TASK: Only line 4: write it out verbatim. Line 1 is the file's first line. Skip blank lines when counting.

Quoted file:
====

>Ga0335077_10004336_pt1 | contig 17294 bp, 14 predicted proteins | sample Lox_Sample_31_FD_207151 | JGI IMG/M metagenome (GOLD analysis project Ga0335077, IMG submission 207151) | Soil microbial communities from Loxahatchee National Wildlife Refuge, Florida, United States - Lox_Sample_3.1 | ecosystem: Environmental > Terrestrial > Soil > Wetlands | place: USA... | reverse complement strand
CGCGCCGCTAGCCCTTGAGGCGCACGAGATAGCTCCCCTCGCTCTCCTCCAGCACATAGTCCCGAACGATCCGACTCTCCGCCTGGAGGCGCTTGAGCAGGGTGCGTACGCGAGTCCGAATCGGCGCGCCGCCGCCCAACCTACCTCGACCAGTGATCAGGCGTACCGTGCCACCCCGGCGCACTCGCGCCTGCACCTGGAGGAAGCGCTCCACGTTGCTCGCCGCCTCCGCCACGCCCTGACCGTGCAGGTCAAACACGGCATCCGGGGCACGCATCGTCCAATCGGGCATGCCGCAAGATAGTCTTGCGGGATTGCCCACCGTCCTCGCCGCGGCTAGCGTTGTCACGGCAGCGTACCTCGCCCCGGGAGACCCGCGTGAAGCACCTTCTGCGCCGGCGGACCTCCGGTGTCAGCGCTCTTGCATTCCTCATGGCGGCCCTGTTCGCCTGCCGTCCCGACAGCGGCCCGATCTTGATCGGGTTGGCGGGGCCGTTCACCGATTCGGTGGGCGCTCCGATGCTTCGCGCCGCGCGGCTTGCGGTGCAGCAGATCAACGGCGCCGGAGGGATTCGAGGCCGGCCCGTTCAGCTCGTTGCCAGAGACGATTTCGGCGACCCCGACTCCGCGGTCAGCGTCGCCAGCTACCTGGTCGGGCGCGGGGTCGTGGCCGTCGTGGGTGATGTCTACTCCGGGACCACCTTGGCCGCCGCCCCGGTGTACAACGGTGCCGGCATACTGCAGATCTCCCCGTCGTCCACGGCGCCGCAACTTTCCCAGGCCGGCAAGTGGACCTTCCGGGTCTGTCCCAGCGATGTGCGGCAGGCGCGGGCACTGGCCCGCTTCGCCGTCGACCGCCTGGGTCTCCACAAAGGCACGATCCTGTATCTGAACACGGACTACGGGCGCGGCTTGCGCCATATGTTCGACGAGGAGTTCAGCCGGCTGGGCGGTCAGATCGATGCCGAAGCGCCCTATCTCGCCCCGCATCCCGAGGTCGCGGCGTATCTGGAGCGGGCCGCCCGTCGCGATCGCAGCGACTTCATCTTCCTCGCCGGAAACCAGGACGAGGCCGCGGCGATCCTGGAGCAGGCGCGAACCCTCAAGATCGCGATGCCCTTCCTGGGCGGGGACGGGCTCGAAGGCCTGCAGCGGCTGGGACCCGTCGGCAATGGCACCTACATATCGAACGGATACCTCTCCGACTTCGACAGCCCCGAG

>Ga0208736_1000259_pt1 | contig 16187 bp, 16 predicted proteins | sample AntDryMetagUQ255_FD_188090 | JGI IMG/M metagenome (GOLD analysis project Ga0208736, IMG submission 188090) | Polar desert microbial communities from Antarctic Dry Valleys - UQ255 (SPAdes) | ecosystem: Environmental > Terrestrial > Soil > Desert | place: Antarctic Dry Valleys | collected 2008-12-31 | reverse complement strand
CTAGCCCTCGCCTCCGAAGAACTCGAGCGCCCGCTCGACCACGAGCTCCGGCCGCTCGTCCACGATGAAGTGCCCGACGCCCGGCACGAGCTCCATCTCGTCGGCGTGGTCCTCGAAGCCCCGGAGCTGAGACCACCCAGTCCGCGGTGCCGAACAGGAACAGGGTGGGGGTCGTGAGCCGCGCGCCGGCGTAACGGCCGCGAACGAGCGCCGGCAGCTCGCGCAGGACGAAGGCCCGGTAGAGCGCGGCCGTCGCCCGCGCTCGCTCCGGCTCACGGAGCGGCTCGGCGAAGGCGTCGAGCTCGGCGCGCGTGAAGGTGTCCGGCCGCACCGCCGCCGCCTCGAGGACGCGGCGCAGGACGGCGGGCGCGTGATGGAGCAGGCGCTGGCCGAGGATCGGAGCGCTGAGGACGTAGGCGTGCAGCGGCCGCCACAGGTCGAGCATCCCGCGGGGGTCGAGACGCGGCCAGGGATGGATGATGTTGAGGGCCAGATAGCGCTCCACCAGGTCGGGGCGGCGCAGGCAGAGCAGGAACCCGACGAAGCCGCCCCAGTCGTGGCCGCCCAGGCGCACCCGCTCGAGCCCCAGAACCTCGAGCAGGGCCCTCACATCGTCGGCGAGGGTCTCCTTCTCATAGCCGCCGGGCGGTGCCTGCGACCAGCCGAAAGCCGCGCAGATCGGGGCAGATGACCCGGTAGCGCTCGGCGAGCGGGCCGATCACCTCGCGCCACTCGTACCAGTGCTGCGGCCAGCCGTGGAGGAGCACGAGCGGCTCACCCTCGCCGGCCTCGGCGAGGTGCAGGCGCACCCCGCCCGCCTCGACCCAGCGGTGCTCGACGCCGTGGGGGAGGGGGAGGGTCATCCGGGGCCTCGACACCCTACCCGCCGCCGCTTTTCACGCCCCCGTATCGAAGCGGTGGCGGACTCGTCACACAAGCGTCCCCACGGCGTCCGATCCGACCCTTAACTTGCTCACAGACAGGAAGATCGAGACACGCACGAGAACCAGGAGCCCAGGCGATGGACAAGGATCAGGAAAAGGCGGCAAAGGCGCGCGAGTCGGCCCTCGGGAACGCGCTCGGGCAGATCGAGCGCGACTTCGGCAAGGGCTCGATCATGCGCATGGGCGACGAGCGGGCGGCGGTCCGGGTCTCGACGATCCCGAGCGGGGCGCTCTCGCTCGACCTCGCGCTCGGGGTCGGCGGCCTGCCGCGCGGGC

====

CTAGCCCTCGCCTCCGAAGAACTCGAGCGCCCGCTCGACCACGAGCTCCGGCCGCTCGTCCACGATGAAGTGCCCGACGCCCGGCACGAGCTCCATCTCGTCGGCGTGGTCCTCGAAGCCCCGGAGCTGAGACCACCCAGTCCGCGGTGCCGAACAGGAACAGGGTGGGGGTCGTGAGCCGCGCGCCGGCGTAACGGCCGCGAACGAGCGCCGGCAGCTCGCGCAGGACGAAGGCCCGGTAGAGCGCGGCCGTCGCCCGCGCTCGCTCCGGCTCACGGAGCGGCTCGGCGAAGGCGTCGAGCTCGGCGCGCGTGAAGGTGTCCGGCCGCACCGCCGCCGCCTCGAGGACGCGGCGCAGGACGGCGGGCGCGTGATGGAGCAGGCGCTGGCCGAGGATCGGAGCGCTGAGGACGTAGGCGTGCAGCGGCCGCCACAGGTCGAGCATCCCGCGGGGGTCGAGACGCGGCCAGGGATGGATGATGTTGAGGGCCAGATAGCGCTCCACCAGGTCGGGGCGGCGCAGGCAGAGCAGGAACCCGACGAAGCCGCCCCAGTCGTGGCCGCCCAGGCGCACCCGCTCGAGCCCCAGAACCTCGAGCAGGGCCCTCACATCGTCGGCGAGGGTCTCCTTCTCATAGCCGCCGGGCGGTGCCTGCGACCAGCCGAAAGCCGCGCAGATCGGGGCAGATGACCCGGTAGCGCTCGGCGAGCGGGCCGATCACCTCGCGCCACTCGTACCAGTGCTGCGGCCAGCCGTGGAGGAGCACGAGCGGCTCACCCTCGCCGGCCTCGGCGAGGTGCAGGCGCACCCCGCCCGCCTCGACCCAGCGGTGCTCGACGCCGTGGGGGAGGGGGAGGGTCATCCGGGGCCTCGACACCCTACCCGCCGCCGCTTTTCACGCCCCCGTATCGAAGCGGTGGCGGACTCGTCACACAAGCGTCCCCACGGCGTCCGATCCGACCCTTAACTTGCTCACAGACAGGAAGATCGAGACACGCACGAGAACCAGGAGCCCAGGCGATGGACAAGGATCAGGAAAAGGCGGCAAAGGCGCGCGAGTCGGCCCTCGGGAACGCGCTCGGGCAGATCGAGCGCGACTTCGGCAAGGGCTCGATCATGCGCATGGGCGACGAGCGGGCGGCGGTCCGGGTCTCGACGATCCCGAGCGGGGCGCTCTCGCTCGACCTCGCGCTCGGGGTCGGCGGCCTGCCGCGCGGGC